It's the media blockade any non mainstream candidate needs to hurtle. While we can argue over who controls the media, the fact that Ron Paul was blatantly ignored by the media (in particular the non invitations to the last few and most important staged "debates") speaks volumes.

Any candidate who poses a credible challenge to the two party system will be pushed aside and marginalized. The powers-that-be will never ever make the "Ross Perot" mistake again.

Wed, 12/23/2009 - 14:44 | 172825 Sancho Ponzi
Sancho Ponzi's picture

There is no stopping a mandate for change. The media will do its best to discredit and ignore, and it is our job to vote and make them fail.

Wed, 12/23/2009 - 17:33 | 172850 Cognitive Dissonance
Cognitive Dissonance's picture

Sancho Ponzi,

I agree with you. It is we who hold the power and it is our job to effect change, not the latest puppet or pretty face offered on the idiot box.

Unfortunately the vast majority of people get their "facts" and most importantly "opinions" from the TV, not from any real independent thought or analysis of the situation. And the more desperate people become, the more they will turn to the devil they know for marching orders and comfort.

Just because you're awake, aware and energized doesn't mean everyone else is or will become willing to be so. After 50 plus years of Pavlov's dog fear conditioning via the TV, as silly as it sounds, the American public is suffering from a unique form of battered citizen post traumatic stress disorder and will not welcome change if that change requires they handle any responsibility at all, particularly the responsibility to make a choice between the devil they know and the devil they don't know if they then must live with it.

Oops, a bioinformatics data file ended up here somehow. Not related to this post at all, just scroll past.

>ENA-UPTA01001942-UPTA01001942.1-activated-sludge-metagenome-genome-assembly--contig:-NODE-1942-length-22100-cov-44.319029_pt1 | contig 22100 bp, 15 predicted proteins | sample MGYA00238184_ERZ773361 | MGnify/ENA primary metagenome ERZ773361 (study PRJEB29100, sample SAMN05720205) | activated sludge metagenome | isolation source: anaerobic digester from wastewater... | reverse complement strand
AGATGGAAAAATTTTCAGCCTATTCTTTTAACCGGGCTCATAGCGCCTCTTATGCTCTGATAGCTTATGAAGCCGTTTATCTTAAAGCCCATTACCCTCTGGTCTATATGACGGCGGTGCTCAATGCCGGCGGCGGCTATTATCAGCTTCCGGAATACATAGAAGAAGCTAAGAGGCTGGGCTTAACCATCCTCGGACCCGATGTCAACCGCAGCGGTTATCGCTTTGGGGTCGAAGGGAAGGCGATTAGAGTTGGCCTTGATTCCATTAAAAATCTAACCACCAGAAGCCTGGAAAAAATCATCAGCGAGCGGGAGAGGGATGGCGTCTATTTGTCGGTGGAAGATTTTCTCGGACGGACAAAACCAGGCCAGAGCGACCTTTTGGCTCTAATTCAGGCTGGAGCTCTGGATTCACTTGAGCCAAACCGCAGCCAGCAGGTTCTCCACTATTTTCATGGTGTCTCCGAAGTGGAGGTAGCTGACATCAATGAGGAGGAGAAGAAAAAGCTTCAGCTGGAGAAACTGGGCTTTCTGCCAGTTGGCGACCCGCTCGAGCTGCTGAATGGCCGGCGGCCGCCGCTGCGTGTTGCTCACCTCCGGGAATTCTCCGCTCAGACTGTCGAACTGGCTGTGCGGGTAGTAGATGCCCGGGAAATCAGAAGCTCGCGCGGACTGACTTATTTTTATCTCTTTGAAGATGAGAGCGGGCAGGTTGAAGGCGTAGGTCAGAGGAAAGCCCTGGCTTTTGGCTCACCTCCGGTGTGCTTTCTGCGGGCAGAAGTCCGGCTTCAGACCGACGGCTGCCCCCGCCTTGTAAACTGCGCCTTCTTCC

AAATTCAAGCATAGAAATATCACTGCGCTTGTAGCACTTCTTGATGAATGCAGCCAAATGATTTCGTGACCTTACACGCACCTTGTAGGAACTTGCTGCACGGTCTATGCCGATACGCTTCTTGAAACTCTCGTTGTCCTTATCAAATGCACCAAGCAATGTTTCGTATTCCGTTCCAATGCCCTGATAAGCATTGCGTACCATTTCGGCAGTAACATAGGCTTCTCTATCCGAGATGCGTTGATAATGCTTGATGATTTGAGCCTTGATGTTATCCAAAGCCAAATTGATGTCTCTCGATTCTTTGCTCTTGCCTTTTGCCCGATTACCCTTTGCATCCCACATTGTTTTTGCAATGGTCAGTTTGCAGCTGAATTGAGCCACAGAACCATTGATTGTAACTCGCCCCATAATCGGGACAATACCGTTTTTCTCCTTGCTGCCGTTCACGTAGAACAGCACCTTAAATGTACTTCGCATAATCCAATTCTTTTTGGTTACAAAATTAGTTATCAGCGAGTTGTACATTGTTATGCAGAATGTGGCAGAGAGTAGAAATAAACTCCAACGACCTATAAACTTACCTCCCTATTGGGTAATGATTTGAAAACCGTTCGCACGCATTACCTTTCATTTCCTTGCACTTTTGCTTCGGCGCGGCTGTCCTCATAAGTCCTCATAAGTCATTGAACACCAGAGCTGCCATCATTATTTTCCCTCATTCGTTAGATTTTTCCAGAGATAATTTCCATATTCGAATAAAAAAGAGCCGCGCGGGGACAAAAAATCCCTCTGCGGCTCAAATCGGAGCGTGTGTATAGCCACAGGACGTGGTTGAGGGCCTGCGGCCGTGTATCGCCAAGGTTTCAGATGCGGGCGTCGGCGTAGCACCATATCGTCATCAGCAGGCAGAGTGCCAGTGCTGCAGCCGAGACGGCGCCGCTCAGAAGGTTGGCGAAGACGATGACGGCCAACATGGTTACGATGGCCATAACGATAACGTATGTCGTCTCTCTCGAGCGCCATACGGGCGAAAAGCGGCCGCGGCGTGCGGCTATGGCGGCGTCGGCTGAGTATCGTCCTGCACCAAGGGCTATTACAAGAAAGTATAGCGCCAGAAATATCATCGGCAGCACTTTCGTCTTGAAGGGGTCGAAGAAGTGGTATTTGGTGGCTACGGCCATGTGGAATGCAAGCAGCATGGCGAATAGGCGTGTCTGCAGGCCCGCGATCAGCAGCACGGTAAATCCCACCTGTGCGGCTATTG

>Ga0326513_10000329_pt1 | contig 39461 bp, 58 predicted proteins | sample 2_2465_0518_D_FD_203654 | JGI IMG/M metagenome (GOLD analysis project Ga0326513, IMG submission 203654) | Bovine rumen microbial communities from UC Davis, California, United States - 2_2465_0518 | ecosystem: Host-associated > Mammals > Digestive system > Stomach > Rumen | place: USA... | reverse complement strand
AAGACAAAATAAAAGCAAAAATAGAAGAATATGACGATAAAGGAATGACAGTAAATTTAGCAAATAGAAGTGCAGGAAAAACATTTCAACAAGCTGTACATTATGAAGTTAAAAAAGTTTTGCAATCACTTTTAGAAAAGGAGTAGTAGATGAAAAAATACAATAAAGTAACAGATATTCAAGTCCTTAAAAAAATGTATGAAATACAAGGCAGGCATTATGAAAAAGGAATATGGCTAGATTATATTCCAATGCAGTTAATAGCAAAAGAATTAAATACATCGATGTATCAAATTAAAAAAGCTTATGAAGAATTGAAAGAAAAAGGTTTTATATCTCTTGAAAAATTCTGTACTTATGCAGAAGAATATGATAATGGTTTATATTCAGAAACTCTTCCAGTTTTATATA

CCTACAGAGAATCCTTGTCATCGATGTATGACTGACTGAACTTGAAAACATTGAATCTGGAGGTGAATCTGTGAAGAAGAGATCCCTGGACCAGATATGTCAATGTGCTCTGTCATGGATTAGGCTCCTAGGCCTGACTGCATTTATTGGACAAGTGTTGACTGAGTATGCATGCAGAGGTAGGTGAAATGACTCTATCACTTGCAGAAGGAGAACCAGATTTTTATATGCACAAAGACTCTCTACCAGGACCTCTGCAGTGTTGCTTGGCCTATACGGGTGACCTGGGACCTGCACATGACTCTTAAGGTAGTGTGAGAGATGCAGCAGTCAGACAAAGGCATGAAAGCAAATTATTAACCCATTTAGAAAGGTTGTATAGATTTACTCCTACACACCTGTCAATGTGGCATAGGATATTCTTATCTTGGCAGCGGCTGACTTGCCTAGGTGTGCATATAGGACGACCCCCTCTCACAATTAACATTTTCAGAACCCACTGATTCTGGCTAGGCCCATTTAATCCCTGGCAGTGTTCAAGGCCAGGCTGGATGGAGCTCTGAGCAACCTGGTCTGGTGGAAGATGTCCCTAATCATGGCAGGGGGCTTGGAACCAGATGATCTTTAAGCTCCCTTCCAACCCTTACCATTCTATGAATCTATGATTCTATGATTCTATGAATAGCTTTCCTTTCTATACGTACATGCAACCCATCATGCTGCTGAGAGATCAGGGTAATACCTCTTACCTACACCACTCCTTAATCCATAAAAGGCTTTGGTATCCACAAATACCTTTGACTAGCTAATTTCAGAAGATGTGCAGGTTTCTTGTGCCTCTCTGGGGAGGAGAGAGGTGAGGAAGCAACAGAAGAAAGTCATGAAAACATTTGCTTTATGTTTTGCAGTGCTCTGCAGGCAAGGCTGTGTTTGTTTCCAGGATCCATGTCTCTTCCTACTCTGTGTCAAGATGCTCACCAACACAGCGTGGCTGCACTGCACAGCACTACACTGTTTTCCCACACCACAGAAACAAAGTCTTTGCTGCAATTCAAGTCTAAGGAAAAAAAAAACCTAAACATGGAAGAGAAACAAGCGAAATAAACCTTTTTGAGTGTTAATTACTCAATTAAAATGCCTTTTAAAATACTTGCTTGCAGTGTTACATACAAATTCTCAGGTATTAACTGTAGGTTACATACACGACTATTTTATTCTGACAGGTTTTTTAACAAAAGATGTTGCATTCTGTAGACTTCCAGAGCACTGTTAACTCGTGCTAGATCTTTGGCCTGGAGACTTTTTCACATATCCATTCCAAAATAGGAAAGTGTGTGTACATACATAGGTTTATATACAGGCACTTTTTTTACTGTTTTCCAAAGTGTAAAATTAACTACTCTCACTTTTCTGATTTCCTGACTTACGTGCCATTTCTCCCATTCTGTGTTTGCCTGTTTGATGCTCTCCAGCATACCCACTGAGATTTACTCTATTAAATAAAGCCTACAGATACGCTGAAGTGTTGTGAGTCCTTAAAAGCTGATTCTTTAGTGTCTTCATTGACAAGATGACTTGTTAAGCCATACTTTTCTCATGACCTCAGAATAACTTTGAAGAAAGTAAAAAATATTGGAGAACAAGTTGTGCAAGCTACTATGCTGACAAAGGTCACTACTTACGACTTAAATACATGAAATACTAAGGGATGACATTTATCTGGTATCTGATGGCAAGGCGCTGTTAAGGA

It's so much easier to suffer the slowly increasing daily indignities of the current corruption and slow emotional starvation than to take a chance, no matter how small, with real honest to goodness change, the type that comes from within. The problems we are experiencing are psychological in nature and no amount of social engineering will make a difference until and unless we-the-people decide we are ready to face a brave new world. 

The people have always had the power. They have consciously decided not to accept the responsibility that goes along with holding the power and have instead farmed it off to someone, anyone, who is willing to do what they clearly are not willing to do. We need a type of activism that starts at the local level, where I'm engaged. We must knock on the doors and coax people outside, away from their TVs and PlayStations and back into the real world.

I've been talking to people in my small community for 3 years about family first, community second, mostly to blank faces and bewildered expressions. It took the recent snow storm to drive the point home. As people began to recognize that the best way to get through the 2 days (until the main road was plowed) was to work together, it become easy to get gangs of men and women together to go from door to door to shovel each other out and make sure everyone had food and heat.

Until this happens country wide, nothing will change. We must empower locally if we are to take back power nationally.

Wed, 12/23/2009 - 20:38 | 173260 WaterWings
WaterWings's picture

mostly to blank faces and bewildered expressions

Bravissimo! Grazie. You may be planting seeds with some of them. When the last of us finally keep to ourselves, their victory will be complete and the defiant spirit of Orwell will have been extinguished. We have a true hope that there is still a flicker of dissent among our countrymen.

Wed, 12/23/2009 - 22:10 | 173346 Anonymous
Anonymous's picture

10 million crackberries are sold every quarter and probably much larger number of iphones etc. in korea politicians run their campaign broadcasting to handphone users. if you have to rely on the same type of activism and methods via the msm in the past, you have zero chance of effecting change, obama is proof.